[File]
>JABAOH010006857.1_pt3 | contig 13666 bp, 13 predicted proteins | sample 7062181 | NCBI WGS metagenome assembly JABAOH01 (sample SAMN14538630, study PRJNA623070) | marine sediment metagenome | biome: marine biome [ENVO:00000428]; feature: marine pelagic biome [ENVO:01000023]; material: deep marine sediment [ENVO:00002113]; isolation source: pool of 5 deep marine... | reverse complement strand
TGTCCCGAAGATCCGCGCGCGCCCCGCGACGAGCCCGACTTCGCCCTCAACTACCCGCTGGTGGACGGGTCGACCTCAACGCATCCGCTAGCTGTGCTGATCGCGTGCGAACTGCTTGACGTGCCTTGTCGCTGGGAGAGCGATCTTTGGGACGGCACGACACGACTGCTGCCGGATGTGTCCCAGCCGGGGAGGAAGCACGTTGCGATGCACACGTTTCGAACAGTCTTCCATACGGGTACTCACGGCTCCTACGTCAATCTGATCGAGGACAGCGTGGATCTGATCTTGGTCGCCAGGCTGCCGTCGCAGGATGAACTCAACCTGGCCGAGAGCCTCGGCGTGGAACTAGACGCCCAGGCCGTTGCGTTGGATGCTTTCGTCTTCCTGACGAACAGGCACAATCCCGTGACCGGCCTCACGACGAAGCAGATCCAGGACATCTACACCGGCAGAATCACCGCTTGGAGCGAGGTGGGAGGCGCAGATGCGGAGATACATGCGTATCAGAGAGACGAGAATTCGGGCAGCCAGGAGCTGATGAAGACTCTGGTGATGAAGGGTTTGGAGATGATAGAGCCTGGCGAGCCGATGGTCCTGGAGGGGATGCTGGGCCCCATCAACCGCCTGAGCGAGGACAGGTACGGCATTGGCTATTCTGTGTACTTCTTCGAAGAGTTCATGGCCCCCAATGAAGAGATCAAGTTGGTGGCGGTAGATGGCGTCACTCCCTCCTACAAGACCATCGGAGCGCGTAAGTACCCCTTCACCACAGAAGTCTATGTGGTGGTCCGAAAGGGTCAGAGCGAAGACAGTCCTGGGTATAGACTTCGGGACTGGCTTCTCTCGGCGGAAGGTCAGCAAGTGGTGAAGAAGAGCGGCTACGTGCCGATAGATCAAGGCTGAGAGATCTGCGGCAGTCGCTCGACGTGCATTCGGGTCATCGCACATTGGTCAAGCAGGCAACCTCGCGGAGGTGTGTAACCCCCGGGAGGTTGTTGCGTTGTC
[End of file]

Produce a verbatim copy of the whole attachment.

>JABAOH010006857.1_pt3 | contig 13666 bp, 13 predicted proteins | sample 7062181 | NCBI WGS metagenome assembly JABAOH01 (sample SAMN14538630, study PRJNA623070) | marine sediment metagenome | biome: marine biome [ENVO:00000428]; feature: marine pelagic biome [ENVO:01000023]; material: deep marine sediment [ENVO:00002113]; isolation source: pool of 5 deep marine... | reverse complement strand
TGTCCCGAAGATCCGCGCGCGCCCCGCGACGAGCCCGACTTCGCCCTCAACTACCCGCTGGTGGACGGGTCGACCTCAACGCATCCGCTAGCTGTGCTGATCGCGTGCGAACTGCTTGACGTGCCTTGTCGCTGGGAGAGCGATCTTTGGGACGGCACGACACGACTGCTGCCGGATGTGTCCCAGCCGGGGAGGAAGCACGTTGCGATGCACACGTTTCGAACAGTCTTCCATACGGGTACTCACGGCTCCTACGTCAATCTGATCGAGGACAGCGTGGATCTGATCTTGGTCGCCAGGCTGCCGTCGCAGGATGAACTCAACCTGGCCGAGAGCCTCGGCGTGGAACTAGACGCCCAGGCCGTTGCGTTGGATGCTTTCGTCTTCCTGACGAACAGGCACAATCCCGTGACCGGCCTCACGACGAAGCAGATCCAGGACATCTACACCGGCAGAATCACCGCTTGGAGCGAGGTGGGAGGCGCAGATGCGGAGATACATGCGTATCAGAGAGACGAGAATTCGGGCAGCCAGGAGCTGATGAAGACTCTGGTGATGAAGGGTTTGGAGATGATAGAGCCTGGCGAGCCGATGGTCCTGGAGGGGATGCTGGGCCCCATCAACCGCCTGAGCGAGGACAGGTACGGCATTGGCTATTCTGTGTACTTCTTCGAAGAGTTCATGGCCCCCAATGAAGAGATCAAGTTGGTGGCGGTAGATGGCGTCACTCCCTCCTACAAGACCATCGGAGCGCGTAAGTACCCCTTCACCACAGAAGTCTATGTGGTGGTCCGAAAGGGTCAGAGCGAAGACAGTCCTGGGTATAGACTTCGGGACTGGCTTCTCTCGGCGGAAGGTCAGCAAGTGGTGAAGAAGAGCGGCTACGTGCCGATAGATCAAGGCTGAGAGATCTGCGGCAGTCGCTCGACGTGCATTCGGGTCATCGCACATTGGTCAAGCAGGCAACCTCGCGGAGGTGTGTAACCCCCGGGAGGTTGTTGCGTTGTC